…even as some criticise the specialised school in Yonphula 

Thinley Namgay 

Prime Minister Tshering Tobgay urged Bhutanese to collaborate in combating drug abuse in schools, at the press meeting yesterday, while responding to concerns of the so-called specialised school in Yonphula, Trashigang, for students who are struggling with substance abuse.

After the government announced to make  Yonphula a specialised school for students struggling with substance use-related issues, concerns were raised if the government consulted parents and students, with some voicing concerns that it would do more harm – leading to discrimination, for instance, to students of the specialised school. 

The Prime Minister said that there are problems with drugs in the country and everyone should accept this truth and support each other to solve it. To solve the issue, the Prime Minister said the government would leave no stone unturned to fulfill the mission of the specialised school at Yonphula, which is to support and treat students struggling with substance use-related issues.

The Prime Minister said that students opt for drugs due to personal issues or peer pressure, but it affects their brain and spirit, and there is a risk of many students getting involved in such unhealthy acts.

“Specialised schools will treat our students instead of sending them to prison. Parents should support and accept the reality,” the Lyonchhen said, adding that parents should question who is failing when their child gets into drugs. “Is it the fault of the government, students, parents, schools, or police?” 

The Prime Minister said that parents should discipline their children. Some parents are not bothered even if they know that their children are into drugs. 

“Parents should not forget their responsibility. Our youth is the future of Bhutan and we can’t compromise the future.”

Services of the specialised school  and commencement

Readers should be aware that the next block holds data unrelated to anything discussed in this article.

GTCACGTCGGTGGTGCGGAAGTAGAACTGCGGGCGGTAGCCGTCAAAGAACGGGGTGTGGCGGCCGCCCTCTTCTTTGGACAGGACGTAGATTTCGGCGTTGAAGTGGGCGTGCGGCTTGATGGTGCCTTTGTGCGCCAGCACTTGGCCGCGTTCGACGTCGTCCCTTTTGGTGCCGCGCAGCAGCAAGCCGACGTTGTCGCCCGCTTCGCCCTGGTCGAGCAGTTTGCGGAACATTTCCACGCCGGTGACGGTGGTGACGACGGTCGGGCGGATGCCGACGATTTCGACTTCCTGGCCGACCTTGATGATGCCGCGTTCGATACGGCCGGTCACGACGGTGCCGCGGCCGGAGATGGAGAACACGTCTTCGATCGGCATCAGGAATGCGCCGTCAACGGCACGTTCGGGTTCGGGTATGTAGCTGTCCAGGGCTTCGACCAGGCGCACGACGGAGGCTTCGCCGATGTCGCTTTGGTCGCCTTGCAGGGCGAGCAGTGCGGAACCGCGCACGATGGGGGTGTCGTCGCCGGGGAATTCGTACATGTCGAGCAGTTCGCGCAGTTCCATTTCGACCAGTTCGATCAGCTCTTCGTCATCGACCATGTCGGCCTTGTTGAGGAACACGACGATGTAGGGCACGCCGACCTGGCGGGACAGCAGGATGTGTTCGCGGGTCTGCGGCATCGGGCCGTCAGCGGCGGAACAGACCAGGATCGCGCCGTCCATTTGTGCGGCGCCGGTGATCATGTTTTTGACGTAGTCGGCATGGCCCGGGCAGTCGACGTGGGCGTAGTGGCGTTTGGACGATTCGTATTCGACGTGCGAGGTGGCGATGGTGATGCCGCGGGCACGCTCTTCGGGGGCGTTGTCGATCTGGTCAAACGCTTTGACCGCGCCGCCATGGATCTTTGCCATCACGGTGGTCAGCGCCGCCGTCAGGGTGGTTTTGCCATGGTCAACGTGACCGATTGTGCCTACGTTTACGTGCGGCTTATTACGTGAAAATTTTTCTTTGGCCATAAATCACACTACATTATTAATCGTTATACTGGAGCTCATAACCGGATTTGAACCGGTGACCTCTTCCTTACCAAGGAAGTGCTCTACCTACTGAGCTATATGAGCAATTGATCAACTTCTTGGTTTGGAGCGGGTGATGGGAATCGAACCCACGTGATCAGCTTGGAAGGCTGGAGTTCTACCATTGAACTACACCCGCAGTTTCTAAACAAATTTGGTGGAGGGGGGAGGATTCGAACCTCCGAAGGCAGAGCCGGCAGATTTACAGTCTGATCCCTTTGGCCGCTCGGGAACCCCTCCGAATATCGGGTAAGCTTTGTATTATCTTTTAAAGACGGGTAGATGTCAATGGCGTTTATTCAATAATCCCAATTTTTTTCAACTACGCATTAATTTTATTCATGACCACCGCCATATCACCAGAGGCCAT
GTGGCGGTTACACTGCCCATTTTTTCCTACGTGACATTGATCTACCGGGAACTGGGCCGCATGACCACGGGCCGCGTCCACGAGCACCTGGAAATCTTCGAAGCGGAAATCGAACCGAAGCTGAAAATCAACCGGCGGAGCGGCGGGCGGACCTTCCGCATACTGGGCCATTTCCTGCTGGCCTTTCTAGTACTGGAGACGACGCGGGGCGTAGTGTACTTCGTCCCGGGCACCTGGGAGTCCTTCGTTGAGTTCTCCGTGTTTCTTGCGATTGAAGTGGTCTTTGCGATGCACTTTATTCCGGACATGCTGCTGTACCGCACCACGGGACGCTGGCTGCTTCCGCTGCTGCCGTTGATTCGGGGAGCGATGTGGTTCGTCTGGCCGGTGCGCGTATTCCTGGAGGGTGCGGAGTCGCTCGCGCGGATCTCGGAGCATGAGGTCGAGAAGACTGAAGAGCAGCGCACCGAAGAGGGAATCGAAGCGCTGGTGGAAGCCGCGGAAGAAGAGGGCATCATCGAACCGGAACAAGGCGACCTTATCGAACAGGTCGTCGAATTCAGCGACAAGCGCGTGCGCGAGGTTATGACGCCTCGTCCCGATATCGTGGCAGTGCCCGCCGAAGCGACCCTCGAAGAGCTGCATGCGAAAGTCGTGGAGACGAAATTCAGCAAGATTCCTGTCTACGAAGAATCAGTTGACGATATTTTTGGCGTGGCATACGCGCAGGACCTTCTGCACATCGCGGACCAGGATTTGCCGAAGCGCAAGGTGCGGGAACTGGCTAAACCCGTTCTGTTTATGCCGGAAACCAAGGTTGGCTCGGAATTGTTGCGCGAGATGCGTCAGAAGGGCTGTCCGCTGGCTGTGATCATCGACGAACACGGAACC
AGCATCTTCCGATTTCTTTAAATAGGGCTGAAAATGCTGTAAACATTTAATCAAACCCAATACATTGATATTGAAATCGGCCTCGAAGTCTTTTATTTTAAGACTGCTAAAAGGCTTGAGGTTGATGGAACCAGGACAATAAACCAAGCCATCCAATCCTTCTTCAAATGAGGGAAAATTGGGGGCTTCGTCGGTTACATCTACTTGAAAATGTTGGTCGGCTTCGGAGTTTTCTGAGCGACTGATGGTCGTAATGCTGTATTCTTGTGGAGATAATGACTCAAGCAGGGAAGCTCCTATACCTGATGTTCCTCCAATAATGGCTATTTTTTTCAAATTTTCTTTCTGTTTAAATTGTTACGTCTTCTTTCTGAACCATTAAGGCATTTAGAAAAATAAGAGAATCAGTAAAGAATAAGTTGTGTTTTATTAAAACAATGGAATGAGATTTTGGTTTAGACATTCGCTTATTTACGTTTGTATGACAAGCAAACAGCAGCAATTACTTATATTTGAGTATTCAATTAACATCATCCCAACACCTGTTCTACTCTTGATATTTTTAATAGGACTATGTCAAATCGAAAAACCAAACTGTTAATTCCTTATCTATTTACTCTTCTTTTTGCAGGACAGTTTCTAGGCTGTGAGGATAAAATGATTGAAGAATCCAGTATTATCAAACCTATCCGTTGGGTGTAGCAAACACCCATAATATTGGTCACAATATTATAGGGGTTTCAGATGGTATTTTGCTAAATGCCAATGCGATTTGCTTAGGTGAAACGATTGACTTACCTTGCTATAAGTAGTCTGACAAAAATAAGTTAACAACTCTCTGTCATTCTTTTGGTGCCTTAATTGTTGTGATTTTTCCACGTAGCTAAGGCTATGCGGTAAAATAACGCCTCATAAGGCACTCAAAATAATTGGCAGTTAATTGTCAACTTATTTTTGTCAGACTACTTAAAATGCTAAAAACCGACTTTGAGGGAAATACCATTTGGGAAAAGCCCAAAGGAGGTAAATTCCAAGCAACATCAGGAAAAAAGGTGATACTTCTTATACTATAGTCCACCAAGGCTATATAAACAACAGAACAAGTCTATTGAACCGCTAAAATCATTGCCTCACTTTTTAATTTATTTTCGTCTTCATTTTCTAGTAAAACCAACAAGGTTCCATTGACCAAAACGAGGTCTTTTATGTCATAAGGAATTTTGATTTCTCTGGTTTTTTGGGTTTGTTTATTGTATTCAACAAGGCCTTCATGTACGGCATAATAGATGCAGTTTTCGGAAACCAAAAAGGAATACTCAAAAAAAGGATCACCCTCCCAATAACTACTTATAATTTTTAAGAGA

Education Minister Yeezang De Thapa said the school would focus on both regular classes and treatment, blending education, therapy, and support services.

There will be individual and group therapy sessions, medical care, psychiatric evaluations, and vocational training, among others.

“Students will be getting more personalised attention and comprehensive care,” Lyonpo Yeezang De Thapa said, adding that many countries have established such schools successfully. “Students will be facilitated by expert teachers, counselors, and therapists.” 

The minister also said the government intends to prepare students for academic success, making them stable and substance-free when they conclude their rehab period. “It is a significant step in safeguarding the future of the youth and the nation at large.” 

Clarifying concerns, the minister said that students will be in the school only for the duration of their treatment and then reintegrated back into their original school.

 Meanwhile, the school will not be able to start by July this year as initially announced. The education minister said the government had to postpone it to early next year due to various factors. During a recent visit by the minister to the new school campus, it was observed that much work remains to be done.